Saturday, December 30, 2006

A Modern Vampire: Eerily Similar to Mercy Brown

In The Shunned House, HPL thinly veils Mercy Dexter (i.e. Mercy Brown of Exeter, Rhode Island) as a parody of Mercy Lea Brown. Space does not permit the full telling of the tragic story of the Brown family - and the long tradition of attempting to prevent tuberculosis by exhuming bodies and burning hearts in Rhode Island and Connecticutt. Perhaps in a future blog - but one can easily google on the tradition.

However, we know that HPL made use of the 1892 newspaper article raging about the superstition - perhaps found in Sidney Rider's books.

The tradition has a modern outbreak of note. In 2004, a farmer named Petre Toma died. Upon burial, a child in the village became ill and a group of panicked villagers exhumed the body, pried the rib cage open with a pitchfork, burned the heart and made a brew of the ashes and made the sick child drink it.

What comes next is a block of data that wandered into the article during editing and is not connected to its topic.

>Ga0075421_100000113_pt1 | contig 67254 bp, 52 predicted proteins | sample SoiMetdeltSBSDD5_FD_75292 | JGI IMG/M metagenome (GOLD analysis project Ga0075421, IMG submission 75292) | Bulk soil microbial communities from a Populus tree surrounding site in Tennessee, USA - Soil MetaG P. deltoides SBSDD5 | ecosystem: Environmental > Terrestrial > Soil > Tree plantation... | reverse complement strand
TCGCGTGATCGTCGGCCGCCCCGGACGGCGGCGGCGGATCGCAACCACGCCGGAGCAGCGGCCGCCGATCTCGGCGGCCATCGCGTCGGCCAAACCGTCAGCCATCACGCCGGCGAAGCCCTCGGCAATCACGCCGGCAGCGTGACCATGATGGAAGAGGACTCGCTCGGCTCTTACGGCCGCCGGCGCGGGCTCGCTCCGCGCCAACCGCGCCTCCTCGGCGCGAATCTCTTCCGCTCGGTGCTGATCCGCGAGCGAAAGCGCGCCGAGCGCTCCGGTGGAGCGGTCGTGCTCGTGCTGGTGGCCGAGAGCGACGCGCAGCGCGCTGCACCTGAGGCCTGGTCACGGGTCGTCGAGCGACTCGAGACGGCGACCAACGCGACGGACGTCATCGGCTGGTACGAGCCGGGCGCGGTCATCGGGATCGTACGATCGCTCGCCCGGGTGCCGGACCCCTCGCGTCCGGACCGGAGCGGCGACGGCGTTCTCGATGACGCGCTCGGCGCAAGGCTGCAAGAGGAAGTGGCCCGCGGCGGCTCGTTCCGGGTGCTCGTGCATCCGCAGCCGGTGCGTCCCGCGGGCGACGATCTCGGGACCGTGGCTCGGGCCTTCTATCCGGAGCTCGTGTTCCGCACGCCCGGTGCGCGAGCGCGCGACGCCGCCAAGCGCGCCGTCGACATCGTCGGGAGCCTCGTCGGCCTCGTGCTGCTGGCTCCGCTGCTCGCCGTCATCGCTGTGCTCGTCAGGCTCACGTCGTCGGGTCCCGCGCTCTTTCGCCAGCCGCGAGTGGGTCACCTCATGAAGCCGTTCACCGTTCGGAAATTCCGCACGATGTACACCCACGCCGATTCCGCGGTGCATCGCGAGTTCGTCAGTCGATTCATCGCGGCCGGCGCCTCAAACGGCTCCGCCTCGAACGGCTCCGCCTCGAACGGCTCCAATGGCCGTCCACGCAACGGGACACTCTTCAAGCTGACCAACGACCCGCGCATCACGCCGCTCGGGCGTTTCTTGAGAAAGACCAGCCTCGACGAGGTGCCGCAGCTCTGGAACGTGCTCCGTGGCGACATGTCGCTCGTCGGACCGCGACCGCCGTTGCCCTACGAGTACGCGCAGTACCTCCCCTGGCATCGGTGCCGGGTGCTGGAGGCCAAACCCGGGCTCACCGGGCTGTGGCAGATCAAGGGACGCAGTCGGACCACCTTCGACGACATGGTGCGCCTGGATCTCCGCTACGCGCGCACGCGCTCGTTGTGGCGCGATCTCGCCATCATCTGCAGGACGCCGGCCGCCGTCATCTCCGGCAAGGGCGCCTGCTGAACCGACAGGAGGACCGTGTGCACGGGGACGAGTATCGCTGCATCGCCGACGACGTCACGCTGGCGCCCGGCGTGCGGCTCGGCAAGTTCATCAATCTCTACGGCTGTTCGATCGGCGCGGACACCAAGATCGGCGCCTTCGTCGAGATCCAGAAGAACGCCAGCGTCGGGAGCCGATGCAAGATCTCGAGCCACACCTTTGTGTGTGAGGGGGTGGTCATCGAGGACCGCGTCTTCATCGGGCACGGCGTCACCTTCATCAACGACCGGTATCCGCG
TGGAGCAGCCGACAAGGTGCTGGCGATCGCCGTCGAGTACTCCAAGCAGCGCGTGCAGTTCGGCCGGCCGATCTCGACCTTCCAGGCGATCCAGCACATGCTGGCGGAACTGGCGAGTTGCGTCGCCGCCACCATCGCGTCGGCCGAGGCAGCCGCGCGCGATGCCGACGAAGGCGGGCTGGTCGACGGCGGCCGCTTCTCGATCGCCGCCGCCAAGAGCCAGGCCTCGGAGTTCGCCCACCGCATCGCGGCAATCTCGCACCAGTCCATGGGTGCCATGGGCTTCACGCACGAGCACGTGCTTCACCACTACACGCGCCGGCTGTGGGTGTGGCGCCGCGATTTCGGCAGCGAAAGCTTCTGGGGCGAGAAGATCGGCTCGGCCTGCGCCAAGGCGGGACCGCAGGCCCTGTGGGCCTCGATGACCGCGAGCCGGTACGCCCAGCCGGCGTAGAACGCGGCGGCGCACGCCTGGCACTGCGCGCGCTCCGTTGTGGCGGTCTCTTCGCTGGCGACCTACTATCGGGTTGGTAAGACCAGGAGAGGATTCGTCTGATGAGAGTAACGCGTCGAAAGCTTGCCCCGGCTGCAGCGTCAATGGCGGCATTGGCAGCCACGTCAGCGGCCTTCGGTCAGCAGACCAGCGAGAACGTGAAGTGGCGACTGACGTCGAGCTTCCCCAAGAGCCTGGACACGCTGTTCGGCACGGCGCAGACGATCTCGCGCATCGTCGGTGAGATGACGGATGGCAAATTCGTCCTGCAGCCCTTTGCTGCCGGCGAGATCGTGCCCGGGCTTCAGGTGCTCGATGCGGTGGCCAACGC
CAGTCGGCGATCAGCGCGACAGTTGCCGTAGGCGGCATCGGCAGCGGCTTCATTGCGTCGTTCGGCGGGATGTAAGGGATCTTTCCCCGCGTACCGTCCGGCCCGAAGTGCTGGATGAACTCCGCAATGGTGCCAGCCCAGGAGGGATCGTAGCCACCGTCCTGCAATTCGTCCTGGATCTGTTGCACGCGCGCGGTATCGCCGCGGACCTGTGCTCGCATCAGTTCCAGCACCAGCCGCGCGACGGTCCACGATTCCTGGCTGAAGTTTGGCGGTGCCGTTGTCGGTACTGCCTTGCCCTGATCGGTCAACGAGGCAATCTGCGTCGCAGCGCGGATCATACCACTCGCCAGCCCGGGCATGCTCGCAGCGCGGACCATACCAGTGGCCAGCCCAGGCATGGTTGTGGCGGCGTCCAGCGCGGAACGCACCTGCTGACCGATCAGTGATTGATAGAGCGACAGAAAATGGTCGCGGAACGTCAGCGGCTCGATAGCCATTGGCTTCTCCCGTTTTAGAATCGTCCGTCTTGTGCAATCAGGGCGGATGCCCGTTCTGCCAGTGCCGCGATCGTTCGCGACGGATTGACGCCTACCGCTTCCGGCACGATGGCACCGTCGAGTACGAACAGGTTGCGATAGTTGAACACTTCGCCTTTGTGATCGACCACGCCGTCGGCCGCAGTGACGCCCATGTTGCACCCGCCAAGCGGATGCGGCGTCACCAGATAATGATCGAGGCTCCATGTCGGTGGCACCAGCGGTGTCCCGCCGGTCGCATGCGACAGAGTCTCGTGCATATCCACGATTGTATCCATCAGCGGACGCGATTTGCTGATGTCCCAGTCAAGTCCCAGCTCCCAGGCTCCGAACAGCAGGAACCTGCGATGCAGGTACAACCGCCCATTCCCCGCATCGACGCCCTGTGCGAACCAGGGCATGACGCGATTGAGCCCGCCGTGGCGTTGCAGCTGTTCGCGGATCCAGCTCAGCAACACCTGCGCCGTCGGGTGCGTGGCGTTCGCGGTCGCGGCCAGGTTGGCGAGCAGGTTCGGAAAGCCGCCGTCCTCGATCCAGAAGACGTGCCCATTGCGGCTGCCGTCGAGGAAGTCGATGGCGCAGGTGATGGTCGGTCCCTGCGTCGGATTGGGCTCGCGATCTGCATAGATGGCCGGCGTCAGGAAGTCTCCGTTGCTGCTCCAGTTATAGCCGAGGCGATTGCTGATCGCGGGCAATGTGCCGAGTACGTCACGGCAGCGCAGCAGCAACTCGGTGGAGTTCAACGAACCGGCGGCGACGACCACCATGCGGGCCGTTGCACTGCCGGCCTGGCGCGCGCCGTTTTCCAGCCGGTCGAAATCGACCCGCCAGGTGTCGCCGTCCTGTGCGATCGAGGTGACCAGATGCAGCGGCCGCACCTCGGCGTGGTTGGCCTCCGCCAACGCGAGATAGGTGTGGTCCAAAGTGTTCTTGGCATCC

The story is long, and to save space, I'm putting them in the comments section attached to this post.

The citations are: Massimo Pollidoro [1] & Seattle Times.

1 comment:

Chris Perridas said...

The stories ...

Stories of vampires are, in fact, very old in Romania; however, they prefer to call these creatures strigoi. They are seen as ghosts, undead, immaterial things; they are usually a recently buried member of the family, who returns to haunt his relatives and drain their life forces, sometimes in dreams. In order to bring peace to the family and to the undead itself, some "rituals" need to be performed.
These are very secret practices that, I was surprised to learn, still continue today. In January 2004, one such episode became public and created a scandal.
After Petre Toma of the village of Marotinu de Sus died in a field accident in December 2003, his relatives complained that a child's illness was to blame on Toma, since some neighbors claimed they had seen him posthumously walking in his yard. Something had to be done.
Six local men then volunteered to enact the ancient Romanian ritual for dealing with a strigoi. Just before midnight, they crept into the cemetery on the edge of the village and gathered around Toma's grave.